Initial reluctance to name the Unification Church after Abe’s death could damage public trust in mainstream media
The eyes of the world were drawn to Japan on July 8 when former Prime Minister Shinzo Abe was assassinated while delivering a campaign speech in Nara. It could have been an opportunity for Japan’s mainstream newspapers and television media to shine. Instead, in the immediate days after the assassination, traditional media outlets lagged behind in reporting controversial facts while online media and tabloid journalism led the way as timelier sources of information.
The trouble started on the evening of July 8, when vague domestic media reports appeared stating that shooting suspect Tetsuya Yamagami targeted Abe because he held a grudge against a “certain group” and believed that the former prime minister was associated with that group.
These reports were based on statements released by the police, who were not providing details about the group in question. Under normal circumstances, one would expect that newspapers and television journalists would scramble to find out and report more details about the group, but the opposite appears to have occurred. For the next few days, Japan’s mainstream media outlets did not name the organisation. Some reports referred to it as a religious group, while others continued to use even vaguer language.
This media “blackout” naturally gave rise to widespread speculation on the internet. By the following morning, thousands of Japanese Twitter users were sharing their own theories about the identity of the group in question. Popular posts and hashtags zeroed in on one organization – the Family Federation for World Peace and Unification, commonly referred to as the Unification Church.
Social media speculation about the Unification Church drew on proven ties between Abe and the church – ties that had until that point gone largely unreported in Japan’s mainstream media.
For years, independent journalists such as Eito Suzuki and Yoshirō Fujikura, as well as opposition media such as the Japanese Communist Party’s Shimbun Akahata, had regularly documented links between Abe’s Liberal Democratic Party and the Unification Church. The most visible example of Abe’s ties to the church, a virtual speech he delivered to a church-affiliated event in September 2021, was widely circulated on social media but largely ignored by major newspapers and television networks. When the same news organizations failed to report the name of the “group” related to the Abe assassination, it was not exactly a wild conspiracy theory for netizens to post about how it could be the Unification Church.
On the night of July 9, the tabloid Shukan Gendai published an article stating that the group was indeed the Unification Church. Canada’s Globe and Mail followed up with English-language articles on the topic. The Japanese tabloid FRIDAY and The Washington Post both ran stories on July 10 confirming that Tetsuya Yamagami’s mother was a church member. Nonetheless, the mainstream Japanese media blackout continued until the Unification Church held a press conference the next day to officially announce the same information.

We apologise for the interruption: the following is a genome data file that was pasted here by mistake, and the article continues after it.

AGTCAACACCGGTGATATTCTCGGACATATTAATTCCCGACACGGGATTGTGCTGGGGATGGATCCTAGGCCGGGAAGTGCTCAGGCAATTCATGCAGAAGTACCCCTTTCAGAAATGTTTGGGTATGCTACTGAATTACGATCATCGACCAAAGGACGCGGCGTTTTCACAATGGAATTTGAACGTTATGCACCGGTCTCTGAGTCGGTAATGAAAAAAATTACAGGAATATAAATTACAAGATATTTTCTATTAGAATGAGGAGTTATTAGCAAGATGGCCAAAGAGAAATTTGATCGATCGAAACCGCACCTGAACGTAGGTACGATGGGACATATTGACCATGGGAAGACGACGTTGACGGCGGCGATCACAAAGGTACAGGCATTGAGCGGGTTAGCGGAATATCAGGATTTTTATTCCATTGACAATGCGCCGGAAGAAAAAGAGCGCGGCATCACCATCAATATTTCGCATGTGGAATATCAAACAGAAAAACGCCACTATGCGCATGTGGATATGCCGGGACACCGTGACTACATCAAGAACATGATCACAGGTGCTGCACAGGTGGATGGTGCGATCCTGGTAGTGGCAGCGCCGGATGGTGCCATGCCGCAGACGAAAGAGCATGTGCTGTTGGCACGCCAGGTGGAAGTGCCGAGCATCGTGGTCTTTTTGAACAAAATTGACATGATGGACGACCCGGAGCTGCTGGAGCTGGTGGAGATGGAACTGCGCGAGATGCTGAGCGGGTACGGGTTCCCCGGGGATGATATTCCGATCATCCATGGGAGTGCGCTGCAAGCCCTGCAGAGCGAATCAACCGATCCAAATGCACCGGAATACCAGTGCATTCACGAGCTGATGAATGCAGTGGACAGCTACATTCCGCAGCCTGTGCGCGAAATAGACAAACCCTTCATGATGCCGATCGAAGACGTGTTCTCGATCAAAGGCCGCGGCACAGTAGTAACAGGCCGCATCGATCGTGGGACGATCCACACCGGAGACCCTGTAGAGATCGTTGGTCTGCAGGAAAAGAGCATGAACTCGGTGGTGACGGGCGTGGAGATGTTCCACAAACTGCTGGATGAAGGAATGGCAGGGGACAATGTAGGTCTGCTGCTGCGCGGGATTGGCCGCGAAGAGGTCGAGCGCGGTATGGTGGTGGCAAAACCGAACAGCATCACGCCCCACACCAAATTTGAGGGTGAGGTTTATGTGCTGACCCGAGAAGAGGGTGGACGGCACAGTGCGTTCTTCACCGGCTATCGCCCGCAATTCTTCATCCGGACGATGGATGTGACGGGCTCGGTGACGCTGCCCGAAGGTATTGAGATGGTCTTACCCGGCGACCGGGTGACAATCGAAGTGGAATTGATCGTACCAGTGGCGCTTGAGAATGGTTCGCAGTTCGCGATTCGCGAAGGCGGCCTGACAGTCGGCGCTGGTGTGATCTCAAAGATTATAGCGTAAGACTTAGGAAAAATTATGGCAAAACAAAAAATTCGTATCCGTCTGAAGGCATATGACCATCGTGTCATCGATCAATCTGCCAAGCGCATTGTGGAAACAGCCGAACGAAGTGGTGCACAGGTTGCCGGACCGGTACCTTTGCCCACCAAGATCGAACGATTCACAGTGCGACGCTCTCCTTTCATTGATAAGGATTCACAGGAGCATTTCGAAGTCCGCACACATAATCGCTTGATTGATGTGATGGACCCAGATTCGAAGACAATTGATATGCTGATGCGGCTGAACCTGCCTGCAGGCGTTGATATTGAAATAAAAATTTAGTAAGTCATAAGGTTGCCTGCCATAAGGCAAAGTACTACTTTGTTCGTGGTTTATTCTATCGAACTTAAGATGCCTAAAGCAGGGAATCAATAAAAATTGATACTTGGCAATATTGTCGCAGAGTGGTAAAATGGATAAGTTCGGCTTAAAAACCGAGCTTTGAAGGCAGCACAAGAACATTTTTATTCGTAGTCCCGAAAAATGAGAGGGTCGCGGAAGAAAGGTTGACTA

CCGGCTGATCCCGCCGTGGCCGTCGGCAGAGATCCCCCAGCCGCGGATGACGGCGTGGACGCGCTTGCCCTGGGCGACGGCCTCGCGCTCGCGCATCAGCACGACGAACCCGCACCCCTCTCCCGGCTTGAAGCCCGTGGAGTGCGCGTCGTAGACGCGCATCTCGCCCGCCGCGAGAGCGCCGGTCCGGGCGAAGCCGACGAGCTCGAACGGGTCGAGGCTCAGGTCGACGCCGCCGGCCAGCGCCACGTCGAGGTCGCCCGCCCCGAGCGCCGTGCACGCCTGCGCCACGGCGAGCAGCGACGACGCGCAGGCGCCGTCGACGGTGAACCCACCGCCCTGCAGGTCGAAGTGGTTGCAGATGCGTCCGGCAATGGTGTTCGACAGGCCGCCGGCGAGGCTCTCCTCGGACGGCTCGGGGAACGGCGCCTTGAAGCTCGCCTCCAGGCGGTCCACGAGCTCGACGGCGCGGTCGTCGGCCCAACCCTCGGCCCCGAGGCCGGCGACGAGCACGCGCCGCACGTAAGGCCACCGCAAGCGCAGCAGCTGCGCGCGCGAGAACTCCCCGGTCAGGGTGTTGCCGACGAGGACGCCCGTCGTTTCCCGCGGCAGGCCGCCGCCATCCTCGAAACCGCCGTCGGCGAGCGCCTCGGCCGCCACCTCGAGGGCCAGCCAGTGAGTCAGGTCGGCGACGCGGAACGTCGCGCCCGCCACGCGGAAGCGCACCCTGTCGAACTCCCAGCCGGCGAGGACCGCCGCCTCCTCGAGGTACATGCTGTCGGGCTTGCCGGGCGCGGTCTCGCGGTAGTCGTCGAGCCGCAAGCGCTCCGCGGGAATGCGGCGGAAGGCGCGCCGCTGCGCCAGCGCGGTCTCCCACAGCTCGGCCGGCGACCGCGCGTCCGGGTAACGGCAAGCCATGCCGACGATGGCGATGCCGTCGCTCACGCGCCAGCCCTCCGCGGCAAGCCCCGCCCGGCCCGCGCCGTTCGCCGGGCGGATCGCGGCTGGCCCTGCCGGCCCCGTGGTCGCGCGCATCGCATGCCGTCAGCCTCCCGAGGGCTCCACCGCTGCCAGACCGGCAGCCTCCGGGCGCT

Would Japan’s mainstream media have continued to withhold the church’s name had that press conference not been held? Journalist Hiromichi Shizume has lamented that it was a reasonable question to ask, reflecting the “deplorable state” of Japanese television and newspaper journalism1. Shizume contended that the insular nature of mainstream Japanese journalism, centered around kisha clubs, encouraged self-censorship about topics that could draw the ire of police or politicians. According to Shizume, traditional newspapers and television channels were “killing themselves as news sources” because their acts of self-censorship served only to reveal that they were unwilling to report information that was already available from online Japanese media and the international media.
There are other plausible explanations for the reluctance of Japanese newspapers and television to report the Unification Church’s name, such as a desire to avoid provoking anti-religious discrimination, or caution about giving voice to a shooting suspect’s unconfirmed accusations just days ahead of an Upper House election. Whatever the reasons, millions of people who may have not paid attention to past controversies about media self-censorship have been exposed to an example of Japan’s major newspapers and television networks not reporting key details that were already being reported online and abroad.
In the weeks since the end of the media blackout, Japanese newspapers and television networks have devoted more attention to controversies surrounding the Unification Church’s aggressive fundraising methods and its harmful impact on believers, including the case of Yamagami’s family. There has also been a wave of reporting on ties between Japanese politicians and the church, some of it new, but much of it a repeat of information reported years ago by tabloids and online media.
While traditional media may be able to regain some public trust by taking politicians to task over their ties to the church, their slowness to act in this case may also bolster public perceptions that the internet offers access to truths that the mainstream media is unwilling to report.
The internet provides opportunities for many independent Japanese journalists and media outlets to engage in serious reporting, but no country is immune to the rise of online conspiracy media and fake news. The media’s handling of information on the Unification Church may also provide opportunities for the expansion of the fringe NHK Party and Sanseito Party, both of which seek the support of voters who distrust information reported by the mainstream media.
Jeffrey J. Hall is a special lecturer in Japanese Studies at Kanda University of International Studies. He is the author of Japan’s Nationalist Right in the Internet Age (Routledge, 2021).